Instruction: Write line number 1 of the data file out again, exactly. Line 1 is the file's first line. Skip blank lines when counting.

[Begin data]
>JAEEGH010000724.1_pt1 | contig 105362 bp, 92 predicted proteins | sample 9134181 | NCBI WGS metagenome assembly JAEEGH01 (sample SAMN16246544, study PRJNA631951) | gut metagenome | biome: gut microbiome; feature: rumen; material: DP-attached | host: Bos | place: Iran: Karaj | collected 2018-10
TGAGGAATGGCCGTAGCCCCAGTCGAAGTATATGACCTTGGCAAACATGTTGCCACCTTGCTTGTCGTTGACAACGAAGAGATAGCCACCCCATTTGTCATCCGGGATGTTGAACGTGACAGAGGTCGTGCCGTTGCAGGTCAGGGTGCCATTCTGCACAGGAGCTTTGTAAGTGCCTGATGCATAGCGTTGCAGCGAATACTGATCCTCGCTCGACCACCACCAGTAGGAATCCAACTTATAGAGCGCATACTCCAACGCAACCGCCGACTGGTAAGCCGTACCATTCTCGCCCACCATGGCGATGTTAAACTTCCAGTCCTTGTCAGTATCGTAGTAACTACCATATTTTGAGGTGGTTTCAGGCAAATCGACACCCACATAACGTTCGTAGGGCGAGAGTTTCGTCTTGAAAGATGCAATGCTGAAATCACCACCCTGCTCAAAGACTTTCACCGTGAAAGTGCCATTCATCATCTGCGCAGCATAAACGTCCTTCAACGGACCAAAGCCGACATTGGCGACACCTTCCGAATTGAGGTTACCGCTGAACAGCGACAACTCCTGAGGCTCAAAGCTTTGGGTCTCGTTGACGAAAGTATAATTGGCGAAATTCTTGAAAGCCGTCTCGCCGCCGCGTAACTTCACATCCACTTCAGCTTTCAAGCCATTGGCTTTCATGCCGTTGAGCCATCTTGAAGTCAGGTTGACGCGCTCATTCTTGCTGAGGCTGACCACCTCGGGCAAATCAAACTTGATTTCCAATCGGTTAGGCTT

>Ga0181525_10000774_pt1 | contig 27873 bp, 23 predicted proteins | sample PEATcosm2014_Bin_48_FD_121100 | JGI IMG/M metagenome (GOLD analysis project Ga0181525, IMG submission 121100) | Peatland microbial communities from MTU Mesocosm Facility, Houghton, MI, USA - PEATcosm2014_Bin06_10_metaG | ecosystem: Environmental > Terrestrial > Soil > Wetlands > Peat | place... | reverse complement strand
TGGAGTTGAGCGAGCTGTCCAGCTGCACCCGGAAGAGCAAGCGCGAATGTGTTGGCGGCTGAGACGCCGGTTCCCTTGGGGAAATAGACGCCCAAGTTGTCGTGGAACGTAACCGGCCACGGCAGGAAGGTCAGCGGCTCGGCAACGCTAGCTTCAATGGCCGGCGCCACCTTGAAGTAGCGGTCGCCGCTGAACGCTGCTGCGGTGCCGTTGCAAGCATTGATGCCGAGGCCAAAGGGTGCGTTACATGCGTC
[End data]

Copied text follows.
>JAEEGH010000724.1_pt1 | contig 105362 bp, 92 predicted proteins | sample 9134181 | NCBI WGS metagenome assembly JAEEGH01 (sample SAMN16246544, study PRJNA631951) | gut metagenome | biome: gut microbiome; feature: rumen; material: DP-attached | host: Bos | place: Iran: Karaj | collected 2018-10